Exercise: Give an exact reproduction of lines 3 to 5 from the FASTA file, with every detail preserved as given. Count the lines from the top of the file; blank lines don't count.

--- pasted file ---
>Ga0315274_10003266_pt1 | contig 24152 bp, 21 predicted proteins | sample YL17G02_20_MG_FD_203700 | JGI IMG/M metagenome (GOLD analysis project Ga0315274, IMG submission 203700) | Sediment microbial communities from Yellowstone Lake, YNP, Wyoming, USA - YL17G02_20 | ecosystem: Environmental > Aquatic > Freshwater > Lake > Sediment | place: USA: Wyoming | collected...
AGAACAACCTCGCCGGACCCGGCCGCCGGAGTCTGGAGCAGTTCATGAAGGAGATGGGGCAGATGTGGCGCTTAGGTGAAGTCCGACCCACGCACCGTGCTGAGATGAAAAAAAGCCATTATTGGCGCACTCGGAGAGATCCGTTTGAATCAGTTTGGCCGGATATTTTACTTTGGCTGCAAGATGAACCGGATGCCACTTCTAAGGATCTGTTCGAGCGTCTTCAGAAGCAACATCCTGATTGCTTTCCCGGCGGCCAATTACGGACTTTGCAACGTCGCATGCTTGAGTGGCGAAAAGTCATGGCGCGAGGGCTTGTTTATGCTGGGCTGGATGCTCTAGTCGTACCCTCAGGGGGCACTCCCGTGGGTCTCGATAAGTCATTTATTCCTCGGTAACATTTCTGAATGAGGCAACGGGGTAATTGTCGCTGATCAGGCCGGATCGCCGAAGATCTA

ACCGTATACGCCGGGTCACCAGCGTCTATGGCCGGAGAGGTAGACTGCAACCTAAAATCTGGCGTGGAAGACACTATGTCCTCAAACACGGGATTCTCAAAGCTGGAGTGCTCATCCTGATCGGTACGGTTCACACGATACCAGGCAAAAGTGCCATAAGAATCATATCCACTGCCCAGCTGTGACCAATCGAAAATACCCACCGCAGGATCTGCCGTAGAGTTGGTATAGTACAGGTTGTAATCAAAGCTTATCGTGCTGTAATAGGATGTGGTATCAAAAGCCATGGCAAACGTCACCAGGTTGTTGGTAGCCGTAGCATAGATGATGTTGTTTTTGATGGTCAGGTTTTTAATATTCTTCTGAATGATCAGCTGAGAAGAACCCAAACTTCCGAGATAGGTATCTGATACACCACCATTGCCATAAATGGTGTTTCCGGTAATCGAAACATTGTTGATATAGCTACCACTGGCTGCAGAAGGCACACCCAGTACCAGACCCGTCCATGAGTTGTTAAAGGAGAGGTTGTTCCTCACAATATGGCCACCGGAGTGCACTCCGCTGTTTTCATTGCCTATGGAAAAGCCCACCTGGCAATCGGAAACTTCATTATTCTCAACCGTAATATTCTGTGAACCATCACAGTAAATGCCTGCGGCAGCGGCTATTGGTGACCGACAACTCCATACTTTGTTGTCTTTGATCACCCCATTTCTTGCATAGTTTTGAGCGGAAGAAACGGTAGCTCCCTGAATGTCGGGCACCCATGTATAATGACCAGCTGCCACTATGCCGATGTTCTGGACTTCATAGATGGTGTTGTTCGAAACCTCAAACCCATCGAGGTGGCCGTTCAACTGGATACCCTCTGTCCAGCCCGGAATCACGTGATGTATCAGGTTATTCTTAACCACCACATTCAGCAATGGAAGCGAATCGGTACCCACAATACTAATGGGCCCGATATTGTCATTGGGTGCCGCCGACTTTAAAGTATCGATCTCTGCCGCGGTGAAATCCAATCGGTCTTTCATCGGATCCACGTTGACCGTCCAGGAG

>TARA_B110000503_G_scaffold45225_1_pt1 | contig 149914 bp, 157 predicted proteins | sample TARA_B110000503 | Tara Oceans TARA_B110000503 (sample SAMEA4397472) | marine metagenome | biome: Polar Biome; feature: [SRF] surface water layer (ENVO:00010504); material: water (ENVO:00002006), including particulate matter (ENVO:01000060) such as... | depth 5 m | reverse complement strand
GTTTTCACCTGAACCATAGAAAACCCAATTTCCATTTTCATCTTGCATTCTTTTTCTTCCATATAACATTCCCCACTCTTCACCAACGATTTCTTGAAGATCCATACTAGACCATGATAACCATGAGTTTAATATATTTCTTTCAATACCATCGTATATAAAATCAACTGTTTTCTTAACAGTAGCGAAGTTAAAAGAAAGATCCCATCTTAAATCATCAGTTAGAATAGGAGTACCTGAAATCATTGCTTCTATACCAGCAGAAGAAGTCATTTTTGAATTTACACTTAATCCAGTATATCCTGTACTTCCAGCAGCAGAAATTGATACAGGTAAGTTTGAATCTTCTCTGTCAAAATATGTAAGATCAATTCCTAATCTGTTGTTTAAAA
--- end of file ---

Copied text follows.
ACCGTATACGCCGGGTCACCAGCGTCTATGGCCGGAGAGGTAGACTGCAACCTAAAATCTGGCGTGGAAGACACTATGTCCTCAAACACGGGATTCTCAAAGCTGGAGTGCTCATCCTGATCGGTACGGTTCACACGATACCAGGCAAAAGTGCCATAAGAATCATATCCACTGCCCAGCTGTGACCAATCGAAAATACCCACCGCAGGATCTGCCGTAGAGTTGGTATAGTACAGGTTGTAATCAAAGCTTATCGTGCTGTAATAGGATGTGGTATCAAAAGCCATGGCAAACGTCACCAGGTTGTTGGTAGCCGTAGCATAGATGATGTTGTTTTTGATGGTCAGGTTTTTAATATTCTTCTGAATGATCAGCTGAGAAGAACCCAAACTTCCGAGATAGGTATCTGATACACCACCATTGCCATAAATGGTGTTTCCGGTAATCGAAACATTGTTGATATAGCTACCACTGGCTGCAGAAGGCACACCCAGTACCAGACCCGTCCATGAGTTGTTAAAGGAGAGGTTGTTCCTCACAATATGGCCACCGGAGTGCACTCCGCTGTTTTCATTGCCTATGGAAAAGCCCACCTGGCAATCGGAAACTTCATTATTCTCAACCGTAATATTCTGTGAACCATCACAGTAAATGCCTGCGGCAGCGGCTATTGGTGACCGACAACTCCATACTTTGTTGTCTTTGATCACCCCATTTCTTGCATAGTTTTGAGCGGAAGAAACGGTAGCTCCCTGAATGTCGGGCACCCATGTATAATGACCAGCTGCCACTATGCCGATGTTCTGGACTTCATAGATGGTGTTGTTCGAAACCTCAAACCCATCGAGGTGGCCGTTCAACTGGATACCCTCTGTCCAGCCCGGAATCACGTGATGTATCAGGTTATTCTTAACCACCACATTCAGCAATGGAAGCGAATCGGTACCCACAATACTAATGGGCCCGATATTGTCATTGGGTGCCGCCGACTTTAAAGTATCGATCTCTGCCGCGGTGAAATCCAATCGGTCTTTCATCGGATCCACGTTGACCGTCCAGGAG

>TARA_B110000503_G_scaffold45225_1_pt1 | contig 149914 bp, 157 predicted proteins | sample TARA_B110000503 | Tara Oceans TARA_B110000503 (sample SAMEA4397472) | marine metagenome | biome: Polar Biome; feature: [SRF] surface water layer (ENVO:00010504); material: water (ENVO:00002006), including particulate matter (ENVO:01000060) such as... | depth 5 m | reverse complement strand
GTTTTCACCTGAACCATAGAAAACCCAATTTCCATTTTCATCTTGCATTCTTTTTCTTCCATATAACATTCCCCACTCTTCACCAACGATTTCTTGAAGATCCATACTAGACCATGATAACCATGAGTTTAATATATTTCTTTCAATACCATCGTATATAAAATCAACTGTTTTCTTAACAGTAGCGAAGTTAAAAGAAAGATCCCATCTTAAATCATCAGTTAGAATAGGAGTACCTGAAATCATTGCTTCTATACCAGCAGAAGAAGTCATTTTTGAATTTACACTTAATCCAGTATATCCTGTACTTCCAGCAGCAGAAATTGATACAGGTAAGTTTGAATCTTCTCTGTCAAAATATGTAAGATCAATTCCTAATCTGTTGTTTAAAA